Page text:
[W]hen it's quiet I can hear myself think. It's a useful tool for checking that my brain is still there and functioning beyond merely barking out orders at whatever child or animal is choosing to ignore me at the time. It's also why I'm normally chronically sleep deprived, now more than ever.
I've had a few letters come through the post that have given me more than usual to think about. Letters that sit next to me on the sofa for days as I try not to look at them. I'm used to the letters about Dominic, I digest them and then file them or act on them depending what the circumstances dictate. The majority of the letters that have been arriving recently have been concerning Elliot though, and for some reason I'm finding this harder to file away, both literally and emotionally. It's rather like being dragged back to the beginning of this journey again, with the burgeoning horror, as the letters keep on coming relentlessly reminding you that there might actually be something wrong with your kid after all. For those who haven't gone down this road it may sound strange that this thought might not have occurred to you earlier on. After all you yourself have raised the concern, seen the doctors, shared the history and agreed to the tests, so none of this is new information. But as a parent, you more often than not do this in the hope that your concerns will be unjustified and you'll be sent away with a telling off for wasting the doctor's time. The black and white reality of a letter can be a cruel reminder that sometimes you are not.
These letters have picked rather a inopportune time to arrive on my doormat, well I say doormat, I mean mangled metal sink rack hastily duck taped to the door to protect the postman's hand from meeting Chloe's teeth every time a letter dares to try and poke through the letter box (we must be saved from those letters don't you know). They have arrived just in time to join a very medically-depressing pile of paperwork. On my pile is Dominic's educational statement (school's side) and the educational statement from my side, his exceptional needs funding paperwork and his disabled living allowance which are all due for renewal. This basically means that I get to spend a month or so of each year telling faceless officials about every way in which Dominic's life is more crappy than his peers. There is no way of sugar coating it, it's part and parcel of trying to provide the basic things that other kids have, you know like a school place, so no pressure or anything. I may in fact look back on these days as being the heady good times in the future though, if some of the worrying things I have read about the proposed government changes are to be believed. Yet another thing to worry about. The government really should have an advisory panel made up of disabled members of the public and parents of disabled children, just to make sure they don't cock it up completely. The last thing anyone needs is the creation of yet another monster that in fact makes life harder. But anyway, that is a worry that will have to be shelved for another day.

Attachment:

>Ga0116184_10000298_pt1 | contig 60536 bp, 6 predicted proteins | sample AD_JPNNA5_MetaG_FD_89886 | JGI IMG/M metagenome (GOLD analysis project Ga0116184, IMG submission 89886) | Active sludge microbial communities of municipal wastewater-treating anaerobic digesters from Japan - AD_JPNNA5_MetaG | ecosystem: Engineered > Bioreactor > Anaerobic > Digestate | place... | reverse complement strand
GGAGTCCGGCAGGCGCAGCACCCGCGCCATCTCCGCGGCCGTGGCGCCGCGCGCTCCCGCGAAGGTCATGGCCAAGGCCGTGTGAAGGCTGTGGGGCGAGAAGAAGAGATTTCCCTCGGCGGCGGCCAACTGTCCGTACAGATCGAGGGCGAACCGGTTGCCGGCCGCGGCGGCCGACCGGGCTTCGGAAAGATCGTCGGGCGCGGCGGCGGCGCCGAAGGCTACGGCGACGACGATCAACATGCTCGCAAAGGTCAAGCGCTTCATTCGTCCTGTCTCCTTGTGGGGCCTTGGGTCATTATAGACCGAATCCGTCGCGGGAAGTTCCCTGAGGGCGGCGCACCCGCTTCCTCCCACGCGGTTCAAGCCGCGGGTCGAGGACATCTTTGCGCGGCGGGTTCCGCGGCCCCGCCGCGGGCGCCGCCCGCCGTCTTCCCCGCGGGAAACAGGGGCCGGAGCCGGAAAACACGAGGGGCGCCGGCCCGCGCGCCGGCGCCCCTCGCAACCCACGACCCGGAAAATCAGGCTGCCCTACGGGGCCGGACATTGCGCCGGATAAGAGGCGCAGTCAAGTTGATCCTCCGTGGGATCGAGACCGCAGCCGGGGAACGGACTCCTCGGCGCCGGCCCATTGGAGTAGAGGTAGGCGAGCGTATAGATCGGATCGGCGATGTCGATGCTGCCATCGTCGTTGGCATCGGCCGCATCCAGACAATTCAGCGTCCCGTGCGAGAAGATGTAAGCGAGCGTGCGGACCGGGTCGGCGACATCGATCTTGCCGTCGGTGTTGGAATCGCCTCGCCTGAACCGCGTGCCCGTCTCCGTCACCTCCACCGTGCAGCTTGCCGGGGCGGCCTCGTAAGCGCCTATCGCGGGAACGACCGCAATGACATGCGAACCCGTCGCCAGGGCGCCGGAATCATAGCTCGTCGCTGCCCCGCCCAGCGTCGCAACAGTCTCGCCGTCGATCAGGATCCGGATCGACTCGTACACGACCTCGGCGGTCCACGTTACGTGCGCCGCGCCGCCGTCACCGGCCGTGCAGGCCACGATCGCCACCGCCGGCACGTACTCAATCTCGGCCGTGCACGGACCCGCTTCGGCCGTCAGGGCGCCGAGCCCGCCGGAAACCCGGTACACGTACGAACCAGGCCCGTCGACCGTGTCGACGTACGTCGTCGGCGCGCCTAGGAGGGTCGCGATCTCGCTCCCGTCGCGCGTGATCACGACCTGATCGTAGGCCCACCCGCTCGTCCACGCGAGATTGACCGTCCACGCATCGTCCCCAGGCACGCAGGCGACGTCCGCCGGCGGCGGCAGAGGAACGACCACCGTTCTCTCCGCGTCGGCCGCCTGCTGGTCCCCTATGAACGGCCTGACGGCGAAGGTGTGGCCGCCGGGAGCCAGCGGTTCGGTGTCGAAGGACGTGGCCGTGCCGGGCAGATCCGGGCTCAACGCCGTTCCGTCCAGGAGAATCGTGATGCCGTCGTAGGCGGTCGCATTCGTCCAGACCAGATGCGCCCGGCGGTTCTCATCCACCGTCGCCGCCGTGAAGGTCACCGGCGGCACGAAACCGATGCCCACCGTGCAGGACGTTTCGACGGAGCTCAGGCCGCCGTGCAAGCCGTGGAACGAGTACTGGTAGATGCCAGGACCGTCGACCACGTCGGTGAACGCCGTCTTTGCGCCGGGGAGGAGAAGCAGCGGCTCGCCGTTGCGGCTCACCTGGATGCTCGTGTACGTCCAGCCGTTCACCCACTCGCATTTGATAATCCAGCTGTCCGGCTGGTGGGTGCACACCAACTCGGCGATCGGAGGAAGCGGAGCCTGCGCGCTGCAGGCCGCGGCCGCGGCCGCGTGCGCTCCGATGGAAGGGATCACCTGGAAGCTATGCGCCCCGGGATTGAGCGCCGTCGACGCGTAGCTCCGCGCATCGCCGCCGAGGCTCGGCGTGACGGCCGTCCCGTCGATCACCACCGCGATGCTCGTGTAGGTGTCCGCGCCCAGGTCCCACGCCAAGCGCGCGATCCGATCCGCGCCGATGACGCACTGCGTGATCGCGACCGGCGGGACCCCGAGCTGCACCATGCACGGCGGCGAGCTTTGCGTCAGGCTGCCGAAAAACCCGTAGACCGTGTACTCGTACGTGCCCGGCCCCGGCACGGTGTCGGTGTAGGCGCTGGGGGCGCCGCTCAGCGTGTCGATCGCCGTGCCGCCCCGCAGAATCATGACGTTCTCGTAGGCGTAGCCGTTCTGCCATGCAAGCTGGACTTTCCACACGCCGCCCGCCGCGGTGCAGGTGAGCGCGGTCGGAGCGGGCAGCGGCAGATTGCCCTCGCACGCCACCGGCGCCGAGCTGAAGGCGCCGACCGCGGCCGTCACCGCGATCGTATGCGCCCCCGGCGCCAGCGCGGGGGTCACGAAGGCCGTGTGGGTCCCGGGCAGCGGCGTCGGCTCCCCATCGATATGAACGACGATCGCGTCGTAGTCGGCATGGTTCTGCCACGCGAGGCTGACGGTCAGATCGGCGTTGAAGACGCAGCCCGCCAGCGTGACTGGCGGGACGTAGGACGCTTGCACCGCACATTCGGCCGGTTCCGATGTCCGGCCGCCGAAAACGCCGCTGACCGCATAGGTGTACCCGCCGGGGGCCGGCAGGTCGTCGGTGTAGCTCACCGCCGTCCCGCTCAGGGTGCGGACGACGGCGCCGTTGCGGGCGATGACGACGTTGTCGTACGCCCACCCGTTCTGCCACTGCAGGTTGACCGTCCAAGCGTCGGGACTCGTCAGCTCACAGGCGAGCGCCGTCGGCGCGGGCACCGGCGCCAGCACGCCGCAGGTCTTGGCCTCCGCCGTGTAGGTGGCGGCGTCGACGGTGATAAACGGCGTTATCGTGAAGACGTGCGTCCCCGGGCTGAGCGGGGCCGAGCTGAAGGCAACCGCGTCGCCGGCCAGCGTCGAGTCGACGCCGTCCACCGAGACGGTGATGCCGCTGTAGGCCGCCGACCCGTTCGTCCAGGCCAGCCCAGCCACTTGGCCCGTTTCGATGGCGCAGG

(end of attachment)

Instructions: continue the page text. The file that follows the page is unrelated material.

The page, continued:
I told myself, over the weekend that I wasn't going to do the blog hop this week. With three children all now going to separate appointments, all with people who want to give me things to do with them at home, and then all the other paperwork that wags its finger at me every time I try to ignore it, making sure the school film club goes ahead even though someone decided to hide the film at the last moment and trying to fit something fun into the weekend for the kids (to make up for me having my head stuck in paperwork at every opportunity), having 11 chicks hatching, 5 of which needed me to perform an assisted hatch which I was so sleep deprived when I realised that I was going to have to do it that I was half traumatised by the time I got to bed in the early hours of the morning, having a broody hen rejecting two of her chicks and finding them on the brink of death (they both survived), having a chick that you rooted for, helped hatch and celebrated the fact that it was doing so well suddenly keel over and die for no discernible reason, and then having the cat attacked by something but no way of getting them to the vets until morning and to top it off having one of the neighbours scowl at you in response to your smile as you are passing and I thought it might just be reasonable that something might just have to give. If you managed to read that sentence on one single breath you'll be experiencing what I'm feeling right now (a rather panicky suffocating feeling).Yet here I am, nearly 1.00am, eyes dry and tired and feeling the need to explain why I haven't posted the blog hop. Although I'm now wondering why on earth, having written all of this, am I not just posting it anyway, and just having it run for a shorter time.
Ok then, that's decided. Please find the (much more compact) blog hop for this week that will be a mini one to tide us over until hospital appointments, forms and another Great Ormond Street stay are out of the way, which I am trying to convince myself will be Saturday.
So here I am, tiredly, relying on you to share your freaky, wonderful, normal lives to keep me whistling this week away, when I'd far rather be blowing raspberries…
Why not join in?
To learn more about the reasons that I started the Define 'Normal' blog hop click here. If you would like to join in the blog hop and tell us what your normal is like click on the link below and follow the instructions to add a link to your post. The subject of your entry is up to you, anything goes, show us a photo, a picture, dust off an old post that talks about any aspect of your normal life. Please link back to this post or duplicate the linky in your post to make sure the entries get as many views as possible. Don't forget to tell us all on twitter using #definenormal and feel free to post your link on my Facebook page once you've linked up!
Last week's amazing entries